Drugs will still cross.  Money will still cross.  Want to fix that?  About the only way to do it is arrange matters so a volume of marijuana doesn't go way up in value the moment it crosses that line.  Do the same for every other smuggled drug.  Legalize it and let Big Pot crush the foreign competition at the cash register.  Know why they're smoking Kools in the poor neighborhoods instead of hand-rolls of backyard tobacco?  Because even growing your own costs more than buying a pack at the 7-11!  Yes, this indeed radical and scary and Not At All What Our Parents Did.  And I'm not looking forward to the day when any trucker can buy a handful of Black Beauties at the Flying J and take his chances on getting caught -- except that day is already here.  Enacting Prohibition didn't make alcohol unavailable.  Ending Prohibition didn't make driving drunk any less a crime.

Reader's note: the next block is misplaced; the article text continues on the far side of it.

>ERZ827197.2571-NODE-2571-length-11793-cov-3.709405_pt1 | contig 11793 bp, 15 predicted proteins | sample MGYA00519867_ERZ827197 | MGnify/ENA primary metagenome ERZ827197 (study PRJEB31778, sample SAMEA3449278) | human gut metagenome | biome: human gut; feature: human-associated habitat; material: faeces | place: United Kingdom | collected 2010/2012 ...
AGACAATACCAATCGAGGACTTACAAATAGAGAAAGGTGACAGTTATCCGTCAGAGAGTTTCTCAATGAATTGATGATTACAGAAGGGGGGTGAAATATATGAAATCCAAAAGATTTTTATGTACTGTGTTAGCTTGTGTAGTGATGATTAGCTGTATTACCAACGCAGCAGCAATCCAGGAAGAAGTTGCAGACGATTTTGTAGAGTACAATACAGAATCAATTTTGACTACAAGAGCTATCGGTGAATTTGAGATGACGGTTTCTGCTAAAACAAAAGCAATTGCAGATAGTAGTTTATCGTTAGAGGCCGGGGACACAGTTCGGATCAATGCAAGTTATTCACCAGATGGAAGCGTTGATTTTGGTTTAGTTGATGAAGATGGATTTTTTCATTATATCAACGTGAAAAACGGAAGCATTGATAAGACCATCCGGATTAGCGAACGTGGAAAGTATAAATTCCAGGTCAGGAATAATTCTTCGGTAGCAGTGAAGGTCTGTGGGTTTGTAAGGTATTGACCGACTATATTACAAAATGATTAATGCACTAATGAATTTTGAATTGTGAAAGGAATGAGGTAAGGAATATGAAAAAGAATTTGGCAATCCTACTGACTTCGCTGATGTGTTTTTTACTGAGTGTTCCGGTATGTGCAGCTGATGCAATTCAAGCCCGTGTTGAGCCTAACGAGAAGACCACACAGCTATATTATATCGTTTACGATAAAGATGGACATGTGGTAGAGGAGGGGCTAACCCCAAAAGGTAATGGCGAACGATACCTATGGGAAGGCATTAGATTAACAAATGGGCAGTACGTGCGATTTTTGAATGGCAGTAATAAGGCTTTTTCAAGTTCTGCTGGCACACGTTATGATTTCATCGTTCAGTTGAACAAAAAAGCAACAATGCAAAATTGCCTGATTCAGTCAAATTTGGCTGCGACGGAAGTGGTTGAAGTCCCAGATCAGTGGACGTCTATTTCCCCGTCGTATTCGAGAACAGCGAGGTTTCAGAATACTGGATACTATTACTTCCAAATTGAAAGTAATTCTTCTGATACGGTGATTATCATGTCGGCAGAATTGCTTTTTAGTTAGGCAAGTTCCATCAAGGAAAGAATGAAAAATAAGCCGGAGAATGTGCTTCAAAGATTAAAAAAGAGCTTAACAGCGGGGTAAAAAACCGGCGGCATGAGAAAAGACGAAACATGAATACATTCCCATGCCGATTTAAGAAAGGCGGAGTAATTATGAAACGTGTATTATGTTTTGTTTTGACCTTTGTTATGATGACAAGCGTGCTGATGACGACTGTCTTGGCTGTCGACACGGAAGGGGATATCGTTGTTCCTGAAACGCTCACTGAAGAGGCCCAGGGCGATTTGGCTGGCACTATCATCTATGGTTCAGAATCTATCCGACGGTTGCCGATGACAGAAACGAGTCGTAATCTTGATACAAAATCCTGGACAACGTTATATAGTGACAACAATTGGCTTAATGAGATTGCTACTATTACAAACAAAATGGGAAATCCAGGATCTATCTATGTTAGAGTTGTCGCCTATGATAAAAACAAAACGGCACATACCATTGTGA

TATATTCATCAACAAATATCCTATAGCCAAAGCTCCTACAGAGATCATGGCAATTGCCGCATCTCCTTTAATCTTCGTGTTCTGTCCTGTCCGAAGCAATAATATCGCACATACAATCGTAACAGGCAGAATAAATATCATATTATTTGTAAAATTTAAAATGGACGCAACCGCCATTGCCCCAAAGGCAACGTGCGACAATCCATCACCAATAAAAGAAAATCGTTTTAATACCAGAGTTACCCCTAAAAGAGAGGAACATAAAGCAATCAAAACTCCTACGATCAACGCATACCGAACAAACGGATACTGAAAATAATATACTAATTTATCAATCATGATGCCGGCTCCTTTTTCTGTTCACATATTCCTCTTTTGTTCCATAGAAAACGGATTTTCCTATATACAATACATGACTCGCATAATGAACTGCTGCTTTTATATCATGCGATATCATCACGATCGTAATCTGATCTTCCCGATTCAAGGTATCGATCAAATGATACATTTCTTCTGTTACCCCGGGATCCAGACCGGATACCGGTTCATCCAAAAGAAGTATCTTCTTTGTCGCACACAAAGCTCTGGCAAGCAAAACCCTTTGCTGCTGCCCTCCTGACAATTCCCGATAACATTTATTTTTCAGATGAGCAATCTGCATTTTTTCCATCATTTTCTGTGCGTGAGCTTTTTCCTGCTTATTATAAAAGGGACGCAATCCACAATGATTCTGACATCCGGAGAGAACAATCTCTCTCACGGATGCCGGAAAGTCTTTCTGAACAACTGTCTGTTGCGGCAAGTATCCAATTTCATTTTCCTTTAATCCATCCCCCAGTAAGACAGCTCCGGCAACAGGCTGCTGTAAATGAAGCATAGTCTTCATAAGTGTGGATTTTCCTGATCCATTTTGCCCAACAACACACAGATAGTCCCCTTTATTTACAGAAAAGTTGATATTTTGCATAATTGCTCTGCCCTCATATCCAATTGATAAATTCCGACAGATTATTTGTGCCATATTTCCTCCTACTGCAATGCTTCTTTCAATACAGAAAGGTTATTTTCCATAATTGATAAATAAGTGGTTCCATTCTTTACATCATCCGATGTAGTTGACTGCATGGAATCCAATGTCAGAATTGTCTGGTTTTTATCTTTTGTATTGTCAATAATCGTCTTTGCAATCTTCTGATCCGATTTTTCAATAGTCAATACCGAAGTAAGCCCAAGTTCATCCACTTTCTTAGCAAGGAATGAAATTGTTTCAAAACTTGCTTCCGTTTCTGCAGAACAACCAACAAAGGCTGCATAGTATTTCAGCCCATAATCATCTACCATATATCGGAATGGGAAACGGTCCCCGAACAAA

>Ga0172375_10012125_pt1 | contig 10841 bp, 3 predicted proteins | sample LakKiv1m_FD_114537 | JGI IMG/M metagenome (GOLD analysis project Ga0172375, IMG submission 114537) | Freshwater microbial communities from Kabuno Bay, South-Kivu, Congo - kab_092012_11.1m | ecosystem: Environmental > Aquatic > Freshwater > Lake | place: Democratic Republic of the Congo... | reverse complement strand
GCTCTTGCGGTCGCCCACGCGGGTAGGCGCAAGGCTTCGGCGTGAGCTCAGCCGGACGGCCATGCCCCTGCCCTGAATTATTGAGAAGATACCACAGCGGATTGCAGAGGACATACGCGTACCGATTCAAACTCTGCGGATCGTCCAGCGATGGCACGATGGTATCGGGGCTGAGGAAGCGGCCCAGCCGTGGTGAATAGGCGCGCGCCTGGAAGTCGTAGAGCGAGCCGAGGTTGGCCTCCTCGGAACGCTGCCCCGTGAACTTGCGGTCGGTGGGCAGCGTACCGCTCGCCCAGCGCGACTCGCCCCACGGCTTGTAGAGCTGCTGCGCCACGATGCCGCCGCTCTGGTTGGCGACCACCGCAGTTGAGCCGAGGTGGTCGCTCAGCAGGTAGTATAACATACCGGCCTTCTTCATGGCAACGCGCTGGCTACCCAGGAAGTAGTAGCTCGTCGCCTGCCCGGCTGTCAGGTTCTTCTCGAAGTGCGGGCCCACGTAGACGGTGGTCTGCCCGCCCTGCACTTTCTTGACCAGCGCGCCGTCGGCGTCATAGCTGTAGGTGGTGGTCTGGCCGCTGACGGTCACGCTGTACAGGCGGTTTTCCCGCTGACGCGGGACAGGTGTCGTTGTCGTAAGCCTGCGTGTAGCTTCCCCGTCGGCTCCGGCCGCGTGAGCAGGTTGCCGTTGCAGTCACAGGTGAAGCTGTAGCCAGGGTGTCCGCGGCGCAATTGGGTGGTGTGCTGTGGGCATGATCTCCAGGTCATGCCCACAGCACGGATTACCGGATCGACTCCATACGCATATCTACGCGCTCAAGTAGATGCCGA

Legalize drugs -- start with pot, several states and foreign countries are already running the experiment without collapsing -- and you can build a wall with a fraction of the steel and concrete.

     Why is the story of my former co-worker's lost love worth retelling?  Because it's unusual; for a young, single woman, there was nothing on this side of the border she didn't already have at home except for a few more days of summer.  There was no economic incentive.

     Remove the economic incentive.  Ideally, Mexico should become as prosperous and gang-free as the U. S. (noting that this country is neither universally wealthy nor lacking in a degree of crime, amateur and organized; we're just better off on both scales).  Don't ask me how, though starving their drug gangs for cash would probably help.  Ideally fewer substances would be prohibited in the two countries and the remaining restricted ones would be substantially the same on both sides of the border.

     Sure, you can build a better wall.  Look how well it worked in Berlin!  Or even China.  But it's not a long-term solution.  Neither is using the idea of a wall as a political football.

Saturday, February 16, 2019

Slept In

     It feels good.  Now, if only I hadn't awakened a little before four and laid in bed reading until the alarm went off at six and the cats needed to be fed.  But I went back to bed and caught up, and that's a good thing.